This young woman went ahead with her pregnancy because she didn’t see herself as having any option – she had to go ahead, whether she wanted to or not, and indeed she did not. She was just eighteen, and in no position financially or socially to raise a child – and certainly in no state of mind or maturity to take on the responsibility of raising a child on her own, the man having disappeared like snow off a ditch. She had to go ahead because the legal, social and cultural prohibitions against abortion in this country were so total and powerful that even the very notion of ‘choice’ was unthinkable and unspeakable for her. Her baby was adopted. This was not a "decision" she made in any real sense of that word, implying some ability to choose freely between one option and another. Her baby was adopted, because there was nothing else she could do. And she was devastated.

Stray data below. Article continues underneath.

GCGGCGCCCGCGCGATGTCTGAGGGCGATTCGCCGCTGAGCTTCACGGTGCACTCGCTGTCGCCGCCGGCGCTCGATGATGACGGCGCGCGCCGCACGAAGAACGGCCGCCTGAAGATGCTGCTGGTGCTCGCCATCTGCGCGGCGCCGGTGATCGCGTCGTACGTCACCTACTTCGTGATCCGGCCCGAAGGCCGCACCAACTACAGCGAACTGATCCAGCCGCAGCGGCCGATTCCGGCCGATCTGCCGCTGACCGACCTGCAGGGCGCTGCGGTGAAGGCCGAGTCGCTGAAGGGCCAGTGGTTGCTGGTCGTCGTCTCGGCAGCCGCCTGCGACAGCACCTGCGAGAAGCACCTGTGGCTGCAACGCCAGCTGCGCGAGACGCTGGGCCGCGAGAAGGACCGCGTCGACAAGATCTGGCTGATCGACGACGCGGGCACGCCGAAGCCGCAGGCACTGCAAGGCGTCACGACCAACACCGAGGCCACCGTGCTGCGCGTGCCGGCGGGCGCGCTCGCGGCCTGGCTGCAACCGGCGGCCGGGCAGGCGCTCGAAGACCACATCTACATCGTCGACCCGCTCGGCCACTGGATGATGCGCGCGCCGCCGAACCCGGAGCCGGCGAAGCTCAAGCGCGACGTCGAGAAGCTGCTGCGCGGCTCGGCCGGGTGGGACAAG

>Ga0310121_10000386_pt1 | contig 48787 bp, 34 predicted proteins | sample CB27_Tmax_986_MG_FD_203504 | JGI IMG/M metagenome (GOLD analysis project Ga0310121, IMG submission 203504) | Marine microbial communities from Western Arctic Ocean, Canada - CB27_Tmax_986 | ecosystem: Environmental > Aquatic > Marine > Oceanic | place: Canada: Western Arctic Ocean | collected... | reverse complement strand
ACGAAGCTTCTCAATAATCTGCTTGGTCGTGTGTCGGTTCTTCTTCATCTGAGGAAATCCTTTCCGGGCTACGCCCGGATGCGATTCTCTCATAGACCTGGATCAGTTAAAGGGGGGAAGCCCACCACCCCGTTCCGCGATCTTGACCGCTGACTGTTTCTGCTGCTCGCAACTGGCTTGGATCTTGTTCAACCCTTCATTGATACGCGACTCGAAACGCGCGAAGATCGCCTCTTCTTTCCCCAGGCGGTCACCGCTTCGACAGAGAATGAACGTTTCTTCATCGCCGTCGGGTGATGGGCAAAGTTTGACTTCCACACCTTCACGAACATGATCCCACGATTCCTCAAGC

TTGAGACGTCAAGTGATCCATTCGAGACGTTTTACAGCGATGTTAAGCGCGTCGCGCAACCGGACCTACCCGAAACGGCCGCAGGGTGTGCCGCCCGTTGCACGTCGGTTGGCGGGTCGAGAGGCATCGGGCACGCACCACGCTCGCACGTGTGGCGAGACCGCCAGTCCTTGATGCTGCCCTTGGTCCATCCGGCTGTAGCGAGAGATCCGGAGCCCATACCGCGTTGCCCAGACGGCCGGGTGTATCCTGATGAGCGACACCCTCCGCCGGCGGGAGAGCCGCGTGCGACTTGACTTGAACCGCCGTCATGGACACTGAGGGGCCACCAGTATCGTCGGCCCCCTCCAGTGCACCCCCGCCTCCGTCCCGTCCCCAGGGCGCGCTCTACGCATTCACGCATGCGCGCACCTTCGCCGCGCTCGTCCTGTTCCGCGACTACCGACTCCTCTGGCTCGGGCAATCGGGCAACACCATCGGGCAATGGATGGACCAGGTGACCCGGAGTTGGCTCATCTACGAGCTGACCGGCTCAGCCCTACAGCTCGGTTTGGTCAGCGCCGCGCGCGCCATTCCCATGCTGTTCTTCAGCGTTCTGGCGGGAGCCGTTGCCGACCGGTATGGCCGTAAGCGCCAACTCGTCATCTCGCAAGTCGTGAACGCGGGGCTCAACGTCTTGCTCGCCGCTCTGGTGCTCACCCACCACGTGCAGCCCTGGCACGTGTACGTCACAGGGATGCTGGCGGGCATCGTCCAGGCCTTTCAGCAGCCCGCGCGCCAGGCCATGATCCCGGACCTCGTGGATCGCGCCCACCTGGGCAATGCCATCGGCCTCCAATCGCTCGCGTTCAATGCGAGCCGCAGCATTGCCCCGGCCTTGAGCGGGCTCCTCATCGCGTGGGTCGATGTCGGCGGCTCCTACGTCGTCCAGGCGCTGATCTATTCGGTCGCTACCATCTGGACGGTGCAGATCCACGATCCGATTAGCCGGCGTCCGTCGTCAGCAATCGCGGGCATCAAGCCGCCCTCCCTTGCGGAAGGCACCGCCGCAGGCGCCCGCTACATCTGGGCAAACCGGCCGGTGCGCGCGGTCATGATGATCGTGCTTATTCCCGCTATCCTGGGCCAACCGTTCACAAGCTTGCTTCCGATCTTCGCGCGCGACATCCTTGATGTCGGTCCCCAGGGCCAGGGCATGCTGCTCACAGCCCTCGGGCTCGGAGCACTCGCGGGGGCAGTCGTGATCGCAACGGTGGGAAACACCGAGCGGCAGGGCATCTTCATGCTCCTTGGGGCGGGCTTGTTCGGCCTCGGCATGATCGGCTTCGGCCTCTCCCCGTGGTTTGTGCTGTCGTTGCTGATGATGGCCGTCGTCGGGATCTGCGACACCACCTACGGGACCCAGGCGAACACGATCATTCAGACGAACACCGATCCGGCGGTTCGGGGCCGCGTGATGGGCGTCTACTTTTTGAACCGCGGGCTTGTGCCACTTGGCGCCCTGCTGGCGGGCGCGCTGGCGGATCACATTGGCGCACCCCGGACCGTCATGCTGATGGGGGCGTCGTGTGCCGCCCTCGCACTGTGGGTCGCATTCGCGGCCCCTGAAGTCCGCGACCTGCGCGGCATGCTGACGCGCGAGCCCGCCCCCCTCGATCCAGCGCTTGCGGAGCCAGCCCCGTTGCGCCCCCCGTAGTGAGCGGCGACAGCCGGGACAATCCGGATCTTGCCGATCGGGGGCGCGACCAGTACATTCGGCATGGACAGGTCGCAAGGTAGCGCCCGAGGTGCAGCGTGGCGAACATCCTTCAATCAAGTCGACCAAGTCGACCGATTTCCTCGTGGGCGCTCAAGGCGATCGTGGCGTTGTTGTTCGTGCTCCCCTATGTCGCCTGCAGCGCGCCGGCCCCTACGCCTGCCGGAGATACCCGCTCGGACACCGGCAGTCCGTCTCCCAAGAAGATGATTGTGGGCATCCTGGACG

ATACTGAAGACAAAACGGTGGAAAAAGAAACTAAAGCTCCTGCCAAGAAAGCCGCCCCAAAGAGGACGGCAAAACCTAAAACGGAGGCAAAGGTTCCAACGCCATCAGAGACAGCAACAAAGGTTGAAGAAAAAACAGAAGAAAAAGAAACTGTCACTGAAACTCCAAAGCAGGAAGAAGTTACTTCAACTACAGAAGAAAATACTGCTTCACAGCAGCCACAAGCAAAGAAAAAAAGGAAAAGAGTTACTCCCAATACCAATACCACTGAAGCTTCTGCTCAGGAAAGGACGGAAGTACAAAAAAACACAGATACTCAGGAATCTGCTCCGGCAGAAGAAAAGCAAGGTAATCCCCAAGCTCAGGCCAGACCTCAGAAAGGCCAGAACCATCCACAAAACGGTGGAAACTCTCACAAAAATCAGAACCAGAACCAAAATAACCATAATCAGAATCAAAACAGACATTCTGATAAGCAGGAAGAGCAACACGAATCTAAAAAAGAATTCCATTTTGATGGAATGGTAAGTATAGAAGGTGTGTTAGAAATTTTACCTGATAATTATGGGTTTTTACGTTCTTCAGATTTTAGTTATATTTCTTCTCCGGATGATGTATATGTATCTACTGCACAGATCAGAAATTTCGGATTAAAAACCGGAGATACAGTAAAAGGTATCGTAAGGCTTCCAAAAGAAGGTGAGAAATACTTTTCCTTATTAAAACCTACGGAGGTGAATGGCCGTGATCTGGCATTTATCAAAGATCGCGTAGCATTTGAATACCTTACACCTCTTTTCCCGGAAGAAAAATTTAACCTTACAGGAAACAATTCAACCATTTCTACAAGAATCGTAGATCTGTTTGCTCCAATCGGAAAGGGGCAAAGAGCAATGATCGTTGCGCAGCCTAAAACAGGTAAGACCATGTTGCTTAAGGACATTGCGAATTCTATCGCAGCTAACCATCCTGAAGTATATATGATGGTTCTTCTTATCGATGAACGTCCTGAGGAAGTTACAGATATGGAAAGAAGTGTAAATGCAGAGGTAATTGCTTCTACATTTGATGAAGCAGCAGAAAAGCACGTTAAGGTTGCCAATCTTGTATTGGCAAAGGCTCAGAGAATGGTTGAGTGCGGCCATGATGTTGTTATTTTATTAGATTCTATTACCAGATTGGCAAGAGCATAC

I don’t really know how she dealt with that, and she had to deal with it almost entirely on her own. I don’t really know how she thinks and feels about it now, because she doesn’t talk about it. I do know I will never forget the pain on her face, the pain that held every bone and muscle in her body tight and rigid, when I saw her a very short while after the adoption. I will never forget it because it was terrible and cruel, and because no woman, anywhere, should ever have to go through that.